I have read about matching networks, authors usually will describe a target impedance to be presented, to say, the output of an amplifier, and then they design the matching network. To widen the bandwith they usually create a matching network with more sections, thus, lowering the general Q and presenting the same impedance to a wider range of frequencies.

But my question is this: What's the point on presenting the same impedance over a wide range of frequencies if the S-parameters (and thus the required load/source to be presented to the amp) change with frequency? For example the optimum source impedance for LNA design is not the same at different frequencies, in a power amplifier the optimum load varies with frequency, so whats the point on designing a matching network that presents the same load over a wide range of frequencies?, instead, shouldnt a network be designed to "track" those impedance changes, thus presenting the ideal source/load required for each frequency?, how is a network like that designed?

  • 1
    \$\begingroup\$ I'm not familiar with the issue you're asking about, but I suspect a matter of scale. Say you have a system operating around 100 MHz. A simple matching circuit might give a good match from 98 to 102 MHz. A better matching circuit might give a good match from 90 to 110 MHz. If you tried to operate at 50 or 150 MHz, then the amplifier characteristics might change enough that you'd need a different matching circuit. \$\endgroup\$
    – The Photon
    Nov 7, 2017 at 3:31
  • \$\begingroup\$ If you gave some concrete examples of the amplifiers you're thinking of, and the matching circuits you've seen proposed to use with them, it might make it more clear. \$\endgroup\$
    – The Photon
    Nov 7, 2017 at 3:32
  • \$\begingroup\$ Thats actually my question, if I want to match over a wide range say between 100MHz to 800MHz, how does one design a matching network since the S parameters are different over frequency? \$\endgroup\$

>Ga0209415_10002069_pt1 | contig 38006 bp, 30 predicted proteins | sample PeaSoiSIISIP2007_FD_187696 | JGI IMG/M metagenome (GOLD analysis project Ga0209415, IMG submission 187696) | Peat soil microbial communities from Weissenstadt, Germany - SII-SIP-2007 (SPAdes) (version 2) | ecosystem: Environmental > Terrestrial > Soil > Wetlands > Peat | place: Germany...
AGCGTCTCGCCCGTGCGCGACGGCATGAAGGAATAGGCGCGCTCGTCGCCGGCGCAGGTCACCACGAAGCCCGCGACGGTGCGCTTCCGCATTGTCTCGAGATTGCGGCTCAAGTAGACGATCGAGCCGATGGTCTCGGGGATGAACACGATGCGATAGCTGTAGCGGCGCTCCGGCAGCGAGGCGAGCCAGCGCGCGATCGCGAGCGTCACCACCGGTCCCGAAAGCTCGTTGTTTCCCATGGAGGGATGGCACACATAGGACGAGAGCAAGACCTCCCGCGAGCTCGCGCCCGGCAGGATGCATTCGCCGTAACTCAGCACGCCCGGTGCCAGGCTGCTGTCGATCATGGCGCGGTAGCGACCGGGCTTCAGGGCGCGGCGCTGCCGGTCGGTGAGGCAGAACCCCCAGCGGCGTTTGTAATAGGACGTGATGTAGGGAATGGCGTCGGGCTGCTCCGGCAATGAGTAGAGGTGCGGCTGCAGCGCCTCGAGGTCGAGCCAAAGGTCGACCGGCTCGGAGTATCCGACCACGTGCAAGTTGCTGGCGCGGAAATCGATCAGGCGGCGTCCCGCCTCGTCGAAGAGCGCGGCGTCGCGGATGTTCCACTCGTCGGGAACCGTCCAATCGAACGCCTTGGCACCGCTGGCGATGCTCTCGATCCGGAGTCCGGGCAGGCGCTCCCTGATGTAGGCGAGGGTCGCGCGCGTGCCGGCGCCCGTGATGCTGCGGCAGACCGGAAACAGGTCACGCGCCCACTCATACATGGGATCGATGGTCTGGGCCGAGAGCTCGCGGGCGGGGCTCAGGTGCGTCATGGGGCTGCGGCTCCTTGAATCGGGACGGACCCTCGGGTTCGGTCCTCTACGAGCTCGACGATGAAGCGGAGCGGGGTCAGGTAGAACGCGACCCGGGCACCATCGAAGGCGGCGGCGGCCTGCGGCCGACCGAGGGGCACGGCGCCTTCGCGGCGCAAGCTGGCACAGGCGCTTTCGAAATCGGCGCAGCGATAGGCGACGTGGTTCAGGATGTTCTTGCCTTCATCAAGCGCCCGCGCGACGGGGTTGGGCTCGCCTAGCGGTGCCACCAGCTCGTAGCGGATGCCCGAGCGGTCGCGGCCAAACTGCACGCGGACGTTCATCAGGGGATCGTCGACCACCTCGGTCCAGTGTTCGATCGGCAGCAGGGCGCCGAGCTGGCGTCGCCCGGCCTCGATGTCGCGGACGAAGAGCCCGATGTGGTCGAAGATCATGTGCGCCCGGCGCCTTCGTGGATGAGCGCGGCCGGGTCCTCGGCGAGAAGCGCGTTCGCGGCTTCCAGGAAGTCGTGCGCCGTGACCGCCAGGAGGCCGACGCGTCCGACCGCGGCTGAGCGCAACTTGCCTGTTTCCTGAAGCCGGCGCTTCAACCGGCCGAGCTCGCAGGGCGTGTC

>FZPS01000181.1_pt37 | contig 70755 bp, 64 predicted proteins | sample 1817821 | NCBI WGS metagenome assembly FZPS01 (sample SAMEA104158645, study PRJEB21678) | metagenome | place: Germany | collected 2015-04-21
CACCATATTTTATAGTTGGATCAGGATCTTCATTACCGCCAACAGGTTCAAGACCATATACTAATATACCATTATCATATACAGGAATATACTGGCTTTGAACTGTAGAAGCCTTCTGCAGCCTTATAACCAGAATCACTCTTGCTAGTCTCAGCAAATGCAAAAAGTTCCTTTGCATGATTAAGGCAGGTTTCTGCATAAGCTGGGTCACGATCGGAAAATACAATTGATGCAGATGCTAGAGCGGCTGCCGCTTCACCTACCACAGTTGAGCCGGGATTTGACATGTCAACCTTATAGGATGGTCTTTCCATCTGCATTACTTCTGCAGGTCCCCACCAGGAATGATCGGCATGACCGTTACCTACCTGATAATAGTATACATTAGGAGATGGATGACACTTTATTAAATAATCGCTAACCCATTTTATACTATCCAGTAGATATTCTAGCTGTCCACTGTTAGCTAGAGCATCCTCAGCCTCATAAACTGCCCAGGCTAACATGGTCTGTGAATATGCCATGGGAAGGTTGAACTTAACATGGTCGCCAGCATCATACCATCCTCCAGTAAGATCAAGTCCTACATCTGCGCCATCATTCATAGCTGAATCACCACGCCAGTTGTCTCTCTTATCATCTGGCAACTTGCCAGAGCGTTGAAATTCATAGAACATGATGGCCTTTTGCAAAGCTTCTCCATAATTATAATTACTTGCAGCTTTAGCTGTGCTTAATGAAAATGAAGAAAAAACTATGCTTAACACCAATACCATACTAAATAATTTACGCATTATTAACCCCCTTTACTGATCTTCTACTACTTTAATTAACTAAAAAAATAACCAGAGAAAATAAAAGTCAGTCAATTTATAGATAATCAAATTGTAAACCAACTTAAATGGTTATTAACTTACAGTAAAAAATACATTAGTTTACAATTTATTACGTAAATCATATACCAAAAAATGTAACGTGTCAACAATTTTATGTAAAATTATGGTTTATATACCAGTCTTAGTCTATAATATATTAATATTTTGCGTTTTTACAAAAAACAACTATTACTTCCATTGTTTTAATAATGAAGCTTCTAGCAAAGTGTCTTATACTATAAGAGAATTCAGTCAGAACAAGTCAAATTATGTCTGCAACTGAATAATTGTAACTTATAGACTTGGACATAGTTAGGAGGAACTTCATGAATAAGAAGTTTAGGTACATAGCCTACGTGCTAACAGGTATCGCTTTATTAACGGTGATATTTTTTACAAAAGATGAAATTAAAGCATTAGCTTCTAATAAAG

– S.s.
    Nov 7, 2017 at 17:53
  • \$\begingroup\$ Can you give an example of the amplifiers you're looking at? \$\endgroup\$
    – The Photon
    Nov 7, 2017 at 18:00
  • \$\begingroup\$ FWIW, my field is high speed digital rather than classical rf, but we often want to amplify very broadband signals (like 100 kHz to 10 GHz). Our solution is "choose an amplifier that's well-enough-matched over the required band" rather than "design a matching network". \$\endgroup\$
    – The Photon
    Nov 7, 2017 at 18:42

1 Answer 1


I've developed a tool (based on the algorithms described in [2]) for matching a frequency dependent complex source to a frequency dependent complex load impedance. It is still WIP, but I think it works a treat. You'll have to compile that from the source and provide the impedances to match as s1p files.


On the other hand, Keysight ADS comes with a similar tool based on the RFT and the analytic methods.

Some references:

[1] Wideband circuit design. H.J. Carlin. 1998. CRC Press

[2] http://ethw.org/images/a/a6/RF_Networks_OCR.pdf

Hope it helps

  • \$\begingroup\$ I've read the work of Carlin and Yarman aswell both are incredibly complex texts, if im not mistaken they use the real frequency technique, I always though making a code using their algorithms was too laborious and eventually I gave up. AFAIK ADS doesnt have a tool which allows you to match a frequency dependent load. I appreciate your tool, but I would like to know more about the nuts and bolts on how to make them by myself. \$\endgroup\$
    – S.s.
    Nov 9, 2017 at 1:47

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